He immediately launched one of the most ambitious programmes for social, ecological, gender and economic change ever attempted on the African continent. To symbolise this new autonomy and rebirth, he renamed the country from the French colonial Upper Volta to Burkina Faso (“Land of Upright Man”).
Sankara’s foreign policies were centred on anti-imperialism, with his government refusing all foreign aid, pushing for debt reduction, nationalising all land and mineral wealth and limiting the power and influence of the International Monetary Fund and World Bank.
Domestically, Sankara was focused on preventing famine with agrarian self-sufficiency and land reform, prioritising education with a nationwide literacy campaign and promoting public health by vaccinating 2,500,000 children against meningitis, yellow fever and measles.
His revolutionary programs for African self-reliance made him an icon to many of Africa’s poor.
Thomas Sankara And The Back To Africa Movement
In addition to his focus on Burkina Faso, Thomas Sankara was a true Pan-Africanist, absorbing ideas from the diaspora, particularly those coming out of Black America.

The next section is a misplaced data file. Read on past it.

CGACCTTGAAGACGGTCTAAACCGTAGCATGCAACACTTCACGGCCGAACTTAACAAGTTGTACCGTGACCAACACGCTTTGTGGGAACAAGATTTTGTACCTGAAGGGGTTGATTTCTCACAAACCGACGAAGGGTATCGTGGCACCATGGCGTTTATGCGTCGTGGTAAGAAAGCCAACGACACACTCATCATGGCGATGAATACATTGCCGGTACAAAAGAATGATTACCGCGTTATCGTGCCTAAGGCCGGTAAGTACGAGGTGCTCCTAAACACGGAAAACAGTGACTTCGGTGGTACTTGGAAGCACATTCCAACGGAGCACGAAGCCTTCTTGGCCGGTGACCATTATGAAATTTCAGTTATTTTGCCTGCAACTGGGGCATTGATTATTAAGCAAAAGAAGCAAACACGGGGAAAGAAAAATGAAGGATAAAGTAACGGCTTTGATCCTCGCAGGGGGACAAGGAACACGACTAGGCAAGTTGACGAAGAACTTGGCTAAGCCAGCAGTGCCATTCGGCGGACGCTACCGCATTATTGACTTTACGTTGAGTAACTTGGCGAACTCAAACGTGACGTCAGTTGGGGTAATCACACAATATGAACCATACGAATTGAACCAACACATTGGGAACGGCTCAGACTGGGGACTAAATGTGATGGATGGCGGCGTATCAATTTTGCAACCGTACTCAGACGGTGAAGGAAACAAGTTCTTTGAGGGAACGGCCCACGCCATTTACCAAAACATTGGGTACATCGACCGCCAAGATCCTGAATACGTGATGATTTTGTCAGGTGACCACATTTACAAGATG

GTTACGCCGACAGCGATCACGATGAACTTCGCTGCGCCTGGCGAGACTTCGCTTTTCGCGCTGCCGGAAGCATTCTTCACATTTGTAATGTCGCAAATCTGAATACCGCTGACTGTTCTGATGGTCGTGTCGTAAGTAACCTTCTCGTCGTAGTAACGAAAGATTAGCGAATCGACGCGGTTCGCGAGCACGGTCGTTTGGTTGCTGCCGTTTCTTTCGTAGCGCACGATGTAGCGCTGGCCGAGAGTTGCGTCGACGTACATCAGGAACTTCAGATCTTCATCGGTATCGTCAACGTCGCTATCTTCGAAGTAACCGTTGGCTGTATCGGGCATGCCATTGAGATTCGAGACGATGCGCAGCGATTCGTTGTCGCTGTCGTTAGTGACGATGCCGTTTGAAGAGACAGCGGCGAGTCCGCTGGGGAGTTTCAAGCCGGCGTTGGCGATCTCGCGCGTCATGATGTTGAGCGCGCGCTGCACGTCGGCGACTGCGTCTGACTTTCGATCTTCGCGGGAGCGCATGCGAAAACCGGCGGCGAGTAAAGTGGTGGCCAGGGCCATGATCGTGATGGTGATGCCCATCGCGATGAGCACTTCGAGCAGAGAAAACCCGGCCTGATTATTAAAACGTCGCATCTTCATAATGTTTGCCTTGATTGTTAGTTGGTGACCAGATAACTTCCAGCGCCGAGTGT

This culminated in a visit to Harlem which Sankara dubbed the ‘Black Washington’ due to its association with phenomenal African-American culture and figures from the days of Langston Hughes with the Harlem Renaissance, all the way to the era of Black Militants like Malcolm X.
Harlem before the crack epidemic of the 80s was indeed the ‘Mecca’ of Black America, and Sankara duly performed his ‘pilgrimage’ during his lifetime.
Sankara emphasised the unity of Africans everywhere including those in the diaspora echoing the sentiments of Marcus Garvey’s ‘Back To Africa’ Movement.
The Sankara Assassination& Legacy
Over time, Thomas Sankara became more authoritarian in what he viewed as a necessary means of achieving his Revolutionary objectives resulting in the banning of Unions and a Free Press.
Nevertheless, Sankara maintained popularity with the majority of Citizens despite the fact that his policies were against the vested interests of groups such as Burkina Faso’s middle class and Tribal leaders.
The result was that on 15 October 1987, Sankara was allegedly assassinated by troops led by Blaise Compaoré, who took Sankara’s office shortly after.
Some 30 Years after his death the Burkinabe authorities have pledged to rehabilitate Thomas Sankara as a national hero, an honour which is way overdue.
Peep the video of Sankara’s historic Harlem visit.